Stronger, lighter, better. The Sweet mantra can be traced back to a school paper from 1988, made by one of the founders and design manager, Ståle Møller. With a group of friends, Ståle had already spent two years on making the best skateboards in his hometown of Trysil. Skateboarding was prohibited in Norway until 1989 – the only country in the world where the government judged it too dangerous.
<p>The local boys from Trysil did not care about the government. They wanted to skate. Growing up in a small town in the mountains of eastern Norway, these kids did not have a clue how illegal skateboarding was developing in other parts of Norway. Ages before Internet and long before cell phones, this crew had more cultural input from California than Oslo. When the skate movie Thrasin' came to Trysil in 1986, four wheels on a board got a kick-start. A local priest, travelling frequently over the nearby Swedish border, was caring enough to smuggle Transworld Skateboarding and Thrasher Magazine to Trysil. Skateboarding's cultural influence had a long route from the west coast of USA to the deep forests of Norway. Ståle made skateboards from fine Norwegian wood, to supply the local shredders with his own label, Bushmade Skates. Together they built a 7 meter high vert ramp hidden in the woods to avoid exposure to the local law enforcement. The moment the unique Norwegian prohibition law was repealed, the Municipality of Trysil helped out with some money to build a better ramp in center of town, and the boys had overcome the first major obstacle in living the life they wanted.
<p>Stronger, lighter, better. With the crew skateboarding and kayaking through the summer or snowboarding and skiing in the winter, Ståle was busy creating better clothing and equipment for the boys, even making his own snowboard. When they wanted to explore the world in the mid 90s, they made the clothes and back packs themselves. Built to stand the harsh conditions on the biggest mountains.
<p>In 1997, freestyle kayaking was taking off. As the local river was closer than the dream of pacific surf, freestyle kayaking became rapidly popular in Trysil. All of a sudden you could make surf moves in the local river! The existing kayaks were crap, and Ståle made a kayak revolution when developing a Kevlar wonder for his friend and top kayaker, Erik Martinsen. The plan was to start a kayak company, SNM (Ståle Norman Møller) Playboats, but it kind of vanished in the haze. Instead the first spark to the Sweet brand was emerging. Still in design school, Ståle made a carbon fiber helmet Erik could use in the freestyle kayak world championships. The kayak equipment in those days was kind of ‘soviet agricultural chic', and Ståle's fresh design was breathtaking. Everybody wanted it, and soon the garage production from the early Bushmade days was keeping family and neighbours awake at night again.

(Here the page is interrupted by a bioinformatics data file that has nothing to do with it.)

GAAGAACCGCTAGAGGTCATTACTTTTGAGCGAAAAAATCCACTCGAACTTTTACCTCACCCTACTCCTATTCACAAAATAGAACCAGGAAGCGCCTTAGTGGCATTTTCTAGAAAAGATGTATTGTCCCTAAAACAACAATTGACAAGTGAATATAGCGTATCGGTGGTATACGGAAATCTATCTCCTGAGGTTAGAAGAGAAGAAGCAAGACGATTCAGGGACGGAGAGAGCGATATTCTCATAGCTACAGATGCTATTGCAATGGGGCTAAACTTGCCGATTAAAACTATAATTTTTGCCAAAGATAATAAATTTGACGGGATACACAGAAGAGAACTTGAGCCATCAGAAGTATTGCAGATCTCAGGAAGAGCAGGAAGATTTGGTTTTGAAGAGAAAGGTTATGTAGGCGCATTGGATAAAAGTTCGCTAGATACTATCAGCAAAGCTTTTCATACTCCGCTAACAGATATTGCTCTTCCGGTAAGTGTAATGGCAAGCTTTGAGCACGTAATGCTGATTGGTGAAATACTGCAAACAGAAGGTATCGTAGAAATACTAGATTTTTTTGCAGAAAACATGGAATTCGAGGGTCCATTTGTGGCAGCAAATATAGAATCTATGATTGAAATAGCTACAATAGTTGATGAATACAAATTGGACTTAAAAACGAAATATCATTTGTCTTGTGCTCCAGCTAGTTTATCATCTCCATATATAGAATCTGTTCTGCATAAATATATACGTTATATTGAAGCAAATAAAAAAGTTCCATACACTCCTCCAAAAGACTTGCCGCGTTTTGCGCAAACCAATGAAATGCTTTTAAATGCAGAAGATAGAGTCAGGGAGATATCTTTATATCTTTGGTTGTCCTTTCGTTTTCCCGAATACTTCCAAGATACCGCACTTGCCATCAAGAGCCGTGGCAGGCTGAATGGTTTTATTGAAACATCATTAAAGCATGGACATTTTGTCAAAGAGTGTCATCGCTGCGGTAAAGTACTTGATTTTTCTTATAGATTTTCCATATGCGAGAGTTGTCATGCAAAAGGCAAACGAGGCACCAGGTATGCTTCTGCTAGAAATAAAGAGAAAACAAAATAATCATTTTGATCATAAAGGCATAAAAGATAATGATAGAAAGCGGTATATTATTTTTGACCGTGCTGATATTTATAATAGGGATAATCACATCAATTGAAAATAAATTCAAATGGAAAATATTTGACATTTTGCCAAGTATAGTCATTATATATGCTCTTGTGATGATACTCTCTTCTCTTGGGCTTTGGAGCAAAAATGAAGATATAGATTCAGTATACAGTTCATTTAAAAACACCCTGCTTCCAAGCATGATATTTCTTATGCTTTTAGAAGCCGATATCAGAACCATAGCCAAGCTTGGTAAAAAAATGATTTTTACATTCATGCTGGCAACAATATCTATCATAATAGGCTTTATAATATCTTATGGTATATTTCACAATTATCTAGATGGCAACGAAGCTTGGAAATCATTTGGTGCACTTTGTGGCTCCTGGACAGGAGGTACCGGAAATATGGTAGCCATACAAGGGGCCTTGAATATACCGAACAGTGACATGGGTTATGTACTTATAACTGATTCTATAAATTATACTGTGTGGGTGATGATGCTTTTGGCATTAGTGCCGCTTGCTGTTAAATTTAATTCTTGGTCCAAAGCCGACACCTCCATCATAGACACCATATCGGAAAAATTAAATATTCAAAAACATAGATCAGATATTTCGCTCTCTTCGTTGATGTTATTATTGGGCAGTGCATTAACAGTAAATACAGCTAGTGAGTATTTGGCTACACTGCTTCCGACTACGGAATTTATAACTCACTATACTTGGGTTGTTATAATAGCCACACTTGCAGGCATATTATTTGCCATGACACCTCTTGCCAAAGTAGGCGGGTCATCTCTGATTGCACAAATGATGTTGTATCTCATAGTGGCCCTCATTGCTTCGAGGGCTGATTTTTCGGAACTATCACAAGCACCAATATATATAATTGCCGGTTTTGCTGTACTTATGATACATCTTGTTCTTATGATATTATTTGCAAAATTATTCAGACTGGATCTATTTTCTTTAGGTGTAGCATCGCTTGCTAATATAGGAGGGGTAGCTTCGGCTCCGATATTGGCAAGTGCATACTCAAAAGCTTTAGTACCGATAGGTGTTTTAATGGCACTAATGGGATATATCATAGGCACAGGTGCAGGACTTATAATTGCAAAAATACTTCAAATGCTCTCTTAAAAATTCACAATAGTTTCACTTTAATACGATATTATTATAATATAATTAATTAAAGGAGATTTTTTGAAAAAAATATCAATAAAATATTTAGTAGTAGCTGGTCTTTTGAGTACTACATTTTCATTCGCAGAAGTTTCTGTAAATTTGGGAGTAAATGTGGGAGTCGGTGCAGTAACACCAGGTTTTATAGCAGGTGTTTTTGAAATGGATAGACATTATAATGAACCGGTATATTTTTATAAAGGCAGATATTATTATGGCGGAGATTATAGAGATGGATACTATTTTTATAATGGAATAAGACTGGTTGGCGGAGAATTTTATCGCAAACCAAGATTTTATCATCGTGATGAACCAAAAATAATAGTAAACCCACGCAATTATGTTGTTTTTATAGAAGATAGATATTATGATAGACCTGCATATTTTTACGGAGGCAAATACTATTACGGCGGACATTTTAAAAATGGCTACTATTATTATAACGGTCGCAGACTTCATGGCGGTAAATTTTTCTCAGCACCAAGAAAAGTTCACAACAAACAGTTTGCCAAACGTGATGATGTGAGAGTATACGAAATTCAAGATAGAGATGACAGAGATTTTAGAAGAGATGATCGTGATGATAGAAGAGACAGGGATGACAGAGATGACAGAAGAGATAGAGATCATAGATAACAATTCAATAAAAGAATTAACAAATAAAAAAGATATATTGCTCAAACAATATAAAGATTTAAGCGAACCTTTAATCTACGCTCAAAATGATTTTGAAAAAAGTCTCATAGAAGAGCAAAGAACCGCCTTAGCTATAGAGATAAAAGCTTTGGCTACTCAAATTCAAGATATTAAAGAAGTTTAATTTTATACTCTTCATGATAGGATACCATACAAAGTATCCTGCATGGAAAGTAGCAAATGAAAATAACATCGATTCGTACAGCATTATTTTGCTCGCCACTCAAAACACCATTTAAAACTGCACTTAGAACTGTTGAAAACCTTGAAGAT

<p>In 1999 Gøran, a friend of Ståle's suggested over a beer the idea of starting up a new company: Sweet North. Integrating their uncompromising demand for quality and functionality into innovative products. Growing up with action activities in mountains, rivers and ramps, they had learned how to protect themselves from the elements. Having a Sweet day, but staying safe. From the challenging environments of kayaking, they had learned to help each other out of dangerous situations. Bringing these values and insights into snowboarding and skiing made sense, right? Yes, Ståle said, but let's drop North. Let's just call it Sweet.
<p>The company was established in 2000, and one of the first moves was to contact another uncompromising Norwegian; Terje Håkonsen. He saw the potential in the helmet prototype that was presented to him and joined the team. With Terje onboard, Sweet made the move from the local garage to International potential. Working closely with Terje in product development on the helmets, Sweet discovered that team involvement is the key to making great products. Today no Sweet products leave Trysil without the team's influence.
<p>In 2003 Sweet made their first ISPO appearance and immediately won the Brand New Award for best newcomer. When the first clothing line is developed, the patterns and materials are much the same as back when the boys were first exploring mountains. On big mountains you need to depend on functionality and quality. No restrictions in making your way up and protected from the elements. Coming down the mountain you want a seamless flow, in the park you want freedom to tweak. Functional and technical clothing that feels good.
<p>The years passed by, but the dream is coming true for the friends from Trysil . The inspiration from the California skateboard and surfing culture is still there, but now it is a way of life too. Cultivating childhood activities as you grow older is a privilege that the Sweet founders enjoy. Spending time on the mountains and in the waves makes both life and products better.